An engaging and challenging conversation, built on mutual respect, is far more effective in connecting with your reps and customers.
My Gastroenterologist appointment was set for 7:15am.
Despite the time of the day, he was his usual upbeat and talkative self as we discussed some of my intimate bodily functions. Don’t ask.
Thankfully we quickly moved past the questions involving “urgency, frequency, and consistency” (again, don’t ask) and got onto the management and treatment options of my ailment.
As we talked further I noticed that some of the topics we covered really sparked a surge in his energy. And it was at these high energy points in our conversation that I also had a greater sense of personal connection.
So, in the spirit that we all want to engage and connect with the people we talk with, whether they be your sales representatives, customers, or colleagues, here are 4 ingredients that should be in the mix for every productive conversation.
First, “what’s happening (in the market)?” This is a kind of an informal overview of what’s happening “in the real world” away from the various formal market factors that (eg) journals and marketing provide.
As a sales representative, my customers always asked, “what’s new?” or “what’s happening out there?” My answers were always discreet and maintained confidentiality, but it always struck me that talking about what patterns I noticed or what other customers were seeing in the market always improved my relationship with them.
This is not to be confused with spreading gossip. Everyone exists in some kind of closed-in space and despite technology would rather talk about and explore “what’s happening” than just read about or watch it. At the core of this is the very real human behaviour FOMO… fear of missing out.
So as my Gastro talked about his last clinical meeting with colleagues outside his practice and what they were seeing and how they were treating their patients, he was able to reassure me (and himself) that my colitis severity and treatment plan was on track.
Second, “what’s next?” This is not so much like looking in a crystal ball to get an idea of the future. Rather it’s more, as William Gibson said, “the future is already here – it’s just not evenly distributed.”
As a representative, I know my customers liked the fact that I was aware of any trends, and could give them a “heads up,” on anything that could affect their business and their customer relationships.
What often surprized me was how it sparked a conversation around how “satisfied” (or not) they were their current products and procedures. I gained useful insights into how they actually conducted their idiosyncratic brand of business. Insights that I could possibly use to sell my product range.
So as I talked with my Gastro I was also reassured by his knowledge of coming treatment options and trends with current treatments. There’s a kind of comfort knowing that a Plan B is possible, if Plan A falls over.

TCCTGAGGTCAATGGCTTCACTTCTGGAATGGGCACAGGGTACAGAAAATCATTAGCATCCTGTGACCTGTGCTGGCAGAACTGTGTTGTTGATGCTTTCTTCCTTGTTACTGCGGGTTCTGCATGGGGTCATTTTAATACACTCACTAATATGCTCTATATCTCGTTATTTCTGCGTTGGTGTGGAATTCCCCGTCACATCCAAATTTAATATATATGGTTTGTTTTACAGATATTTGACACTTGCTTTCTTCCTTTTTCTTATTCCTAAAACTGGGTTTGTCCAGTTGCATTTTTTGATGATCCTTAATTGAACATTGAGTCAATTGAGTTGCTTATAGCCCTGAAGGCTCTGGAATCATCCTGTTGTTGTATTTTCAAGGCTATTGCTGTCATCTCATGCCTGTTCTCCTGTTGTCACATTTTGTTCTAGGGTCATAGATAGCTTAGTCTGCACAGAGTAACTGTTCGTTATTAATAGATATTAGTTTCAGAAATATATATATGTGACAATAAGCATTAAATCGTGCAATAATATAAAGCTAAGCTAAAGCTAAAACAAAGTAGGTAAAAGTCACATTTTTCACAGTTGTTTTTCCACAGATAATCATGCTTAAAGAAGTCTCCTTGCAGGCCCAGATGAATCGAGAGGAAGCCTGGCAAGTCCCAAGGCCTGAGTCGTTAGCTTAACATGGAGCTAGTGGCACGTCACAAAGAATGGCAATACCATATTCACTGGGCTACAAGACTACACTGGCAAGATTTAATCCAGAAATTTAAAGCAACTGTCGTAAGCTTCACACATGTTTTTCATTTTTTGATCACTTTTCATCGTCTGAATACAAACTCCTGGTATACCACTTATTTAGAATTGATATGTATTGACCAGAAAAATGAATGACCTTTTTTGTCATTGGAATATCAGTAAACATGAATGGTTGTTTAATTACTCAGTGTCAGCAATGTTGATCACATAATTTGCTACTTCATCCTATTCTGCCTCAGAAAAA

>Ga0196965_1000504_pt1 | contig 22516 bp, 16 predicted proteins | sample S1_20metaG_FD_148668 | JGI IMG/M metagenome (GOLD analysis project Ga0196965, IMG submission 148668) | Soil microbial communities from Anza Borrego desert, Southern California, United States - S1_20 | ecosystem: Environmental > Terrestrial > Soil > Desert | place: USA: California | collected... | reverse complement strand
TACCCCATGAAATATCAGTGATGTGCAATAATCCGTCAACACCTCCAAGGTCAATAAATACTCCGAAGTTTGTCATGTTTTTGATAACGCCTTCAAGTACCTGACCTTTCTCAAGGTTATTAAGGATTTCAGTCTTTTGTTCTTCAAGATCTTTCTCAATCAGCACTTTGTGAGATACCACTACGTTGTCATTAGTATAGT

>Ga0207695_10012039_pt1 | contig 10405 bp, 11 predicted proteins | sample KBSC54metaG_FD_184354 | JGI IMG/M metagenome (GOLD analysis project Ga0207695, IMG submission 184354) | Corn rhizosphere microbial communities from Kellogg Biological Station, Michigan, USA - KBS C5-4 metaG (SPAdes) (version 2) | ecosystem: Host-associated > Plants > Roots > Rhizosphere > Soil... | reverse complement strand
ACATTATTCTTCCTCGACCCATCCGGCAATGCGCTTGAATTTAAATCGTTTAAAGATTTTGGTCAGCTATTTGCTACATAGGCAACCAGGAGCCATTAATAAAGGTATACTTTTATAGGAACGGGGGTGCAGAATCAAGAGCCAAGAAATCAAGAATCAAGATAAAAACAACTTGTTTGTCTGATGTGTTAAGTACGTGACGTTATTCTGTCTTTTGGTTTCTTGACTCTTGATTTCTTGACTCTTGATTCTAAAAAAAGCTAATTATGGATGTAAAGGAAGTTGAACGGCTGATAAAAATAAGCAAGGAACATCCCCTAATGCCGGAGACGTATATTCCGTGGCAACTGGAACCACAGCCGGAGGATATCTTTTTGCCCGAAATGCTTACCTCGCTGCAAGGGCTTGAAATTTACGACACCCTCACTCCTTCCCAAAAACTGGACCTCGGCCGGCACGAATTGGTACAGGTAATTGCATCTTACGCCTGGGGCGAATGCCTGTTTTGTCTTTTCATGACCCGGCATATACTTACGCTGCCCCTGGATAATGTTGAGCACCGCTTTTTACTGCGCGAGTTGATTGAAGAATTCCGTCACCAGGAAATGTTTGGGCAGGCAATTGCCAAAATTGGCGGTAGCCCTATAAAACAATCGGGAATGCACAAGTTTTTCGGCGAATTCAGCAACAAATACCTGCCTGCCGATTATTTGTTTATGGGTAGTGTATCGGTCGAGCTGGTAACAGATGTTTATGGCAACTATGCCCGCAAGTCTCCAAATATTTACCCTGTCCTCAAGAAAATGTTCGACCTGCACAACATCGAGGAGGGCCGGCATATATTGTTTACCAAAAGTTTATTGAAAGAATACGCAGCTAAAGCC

By the way, my Gastro believes that the inflammation in my large intestine is caused by a bacterial infection. So he’s looking to advances in immunology and microbiology to discover a cure, rather than the standard approach of anti-inflammatory medication. If I was selling in this market this discussion would be gold.
Thirdly, “what are best practices?” This is the more formal, published side of the first question. It includes both evidence-based research and results published in the peer-reviewed publications.
The drawback, as my Gastro explained, is that all that research takes time to be published … its yesterday’s news …. and he has patients sitting in front of him today.
And as a patient, it’s almost a given that my Gastro would be treating and managing me according to best medical practices.
But here’s the thing.
I’ve realised that there are 2 kinds of doctors to avoid: those that don’t follow best practices, and those that only follow best practices.
The same applied to my customers.
So best practice discussions are really an opportunity to respectfully challenge the current thinking of treating and managing their patients or, for my customers, conducting business.
And, as I sat there as a patient, talking about all things bowel, I also challenged him on these best practices. I asked him a question taught to me by a colleague, Sharon Drew Morgen,
“How will you know when it’s time to adopt a different treatment strategy with me?”
He looked at me with the kind of fixed stare that comes from spending hours concentrating on a colonoscopy monitor and smiled.
Our relationship is strong and very professional; he knows I know my stuff and can hold my own in our discussions. His smile broadened and he said, “I know that even the best and brightest practitioners sometimes have difficulty changing their habits.”
What came next was a kind of thinking-out-loud explanation of how he thinks about, and reassesses his treatment options and approaches based on a fusion of these formal and informal findings together with his knowledge of my condition.
He then stopped one drug and upped the dose of the other based, in part, on the update of my signs and symptoms.
Lastly, the point-of-difference. It was 8am when he walked me out to reception, with his arm on my shoulder, saying quietly, “you’re not like any of my other patients. The conversations we have are different. I spend most of my time here basically telling people what to do. Our conversations are surprisingly refreshing.”
The Bottom Line: It’s time to move away from the obvious ego stroking that many people think is the only way to engage, connect, and build a solid relationship with other people.